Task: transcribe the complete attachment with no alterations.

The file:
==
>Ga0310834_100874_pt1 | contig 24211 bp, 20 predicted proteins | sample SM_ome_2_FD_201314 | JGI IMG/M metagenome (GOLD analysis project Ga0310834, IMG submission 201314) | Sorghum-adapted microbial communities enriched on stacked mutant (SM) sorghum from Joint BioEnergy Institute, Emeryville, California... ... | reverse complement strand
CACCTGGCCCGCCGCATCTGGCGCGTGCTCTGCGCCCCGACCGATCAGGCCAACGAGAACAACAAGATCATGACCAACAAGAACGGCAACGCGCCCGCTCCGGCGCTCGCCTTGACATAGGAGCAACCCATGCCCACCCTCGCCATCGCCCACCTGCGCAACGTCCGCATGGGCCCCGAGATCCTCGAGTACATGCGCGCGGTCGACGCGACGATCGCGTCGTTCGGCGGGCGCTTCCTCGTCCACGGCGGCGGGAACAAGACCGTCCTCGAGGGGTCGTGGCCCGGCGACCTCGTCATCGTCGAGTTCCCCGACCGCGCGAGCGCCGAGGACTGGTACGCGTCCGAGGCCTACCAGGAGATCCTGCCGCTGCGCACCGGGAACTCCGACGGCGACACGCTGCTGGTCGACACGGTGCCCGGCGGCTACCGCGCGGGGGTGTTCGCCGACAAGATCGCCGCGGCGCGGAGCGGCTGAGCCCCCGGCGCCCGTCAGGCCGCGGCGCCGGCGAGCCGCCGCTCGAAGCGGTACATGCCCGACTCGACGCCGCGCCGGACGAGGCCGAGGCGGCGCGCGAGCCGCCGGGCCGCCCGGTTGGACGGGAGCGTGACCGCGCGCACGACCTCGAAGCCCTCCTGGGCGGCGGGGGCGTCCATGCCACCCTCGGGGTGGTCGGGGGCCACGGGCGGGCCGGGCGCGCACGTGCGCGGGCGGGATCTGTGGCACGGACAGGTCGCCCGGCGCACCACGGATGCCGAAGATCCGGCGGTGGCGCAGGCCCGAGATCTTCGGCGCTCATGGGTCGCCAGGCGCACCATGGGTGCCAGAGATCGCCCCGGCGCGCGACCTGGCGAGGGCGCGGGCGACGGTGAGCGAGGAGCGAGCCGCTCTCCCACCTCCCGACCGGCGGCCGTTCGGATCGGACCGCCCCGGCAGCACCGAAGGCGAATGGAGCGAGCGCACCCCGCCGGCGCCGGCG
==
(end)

>Ga0310834_100874_pt1 | contig 24211 bp, 20 predicted proteins | sample SM_ome_2_FD_201314 | JGI IMG/M metagenome (GOLD analysis project Ga0310834, IMG submission 201314) | Sorghum-adapted microbial communities enriched on stacked mutant (SM) sorghum from Joint BioEnergy Institute, Emeryville, California... ... | reverse complement strand
CACCTGGCCCGCCGCATCTGGCGCGTGCTCTGCGCCCCGACCGATCAGGCCAACGAGAACAACAAGATCATGACCAACAAGAACGGCAACGCGCCCGCTCCGGCGCTCGCCTTGACATAGGAGCAACCCATGCCCACCCTCGCCATCGCCCACCTGCGCAACGTCCGCATGGGCCCCGAGATCCTCGAGTACATGCGCGCGGTCGACGCGACGATCGCGTCGTTCGGCGGGCGCTTCCTCGTCCACGGCGGCGGGAACAAGACCGTCCTCGAGGGGTCGTGGCCCGGCGACCTCGTCATCGTCGAGTTCCCCGACCGCGCGAGCGCCGAGGACTGGTACGCGTCCGAGGCCTACCAGGAGATCCTGCCGCTGCGCACCGGGAACTCCGACGGCGACACGCTGCTGGTCGACACGGTGCCCGGCGGCTACCGCGCGGGGGTGTTCGCCGACAAGATCGCCGCGGCGCGGAGCGGCTGAGCCCCCGGCGCCCGTCAGGCCGCGGCGCCGGCGAGCCGCCGCTCGAAGCGGTACATGCCCGACTCGACGCCGCGCCGGACGAGGCCGAGGCGGCGCGCGAGCCGCCGGGCCGCCCGGTTGGACGGGAGCGTGACCGCGCGCACGACCTCGAAGCCCTCCTGGGCGGCGGGGGCGTCCATGCCACCCTCGGGGTGGTCGGGGGCCACGGGCGGGCCGGGCGCGCACGTGCGCGGGCGGGATCTGTGGCACGGACAGGTCGCCCGGCGCACCACGGATGCCGAAGATCCGGCGGTGGCGCAGGCCCGAGATCTTCGGCGCTCATGGGTCGCCAGGCGCACCATGGGTGCCAGAGATCGCCCCGGCGCGCGACCTGGCGAGGGCGCGGGCGACGGTGAGCGAGGAGCGAGCCGCTCTCCCACCTCCCGACCGGCGGCCGTTCGGATCGGACCGCCCCGGCAGCACCGAAGGCGAATGGAGCGAGCGCACCCCGCCGGCGCCGGCG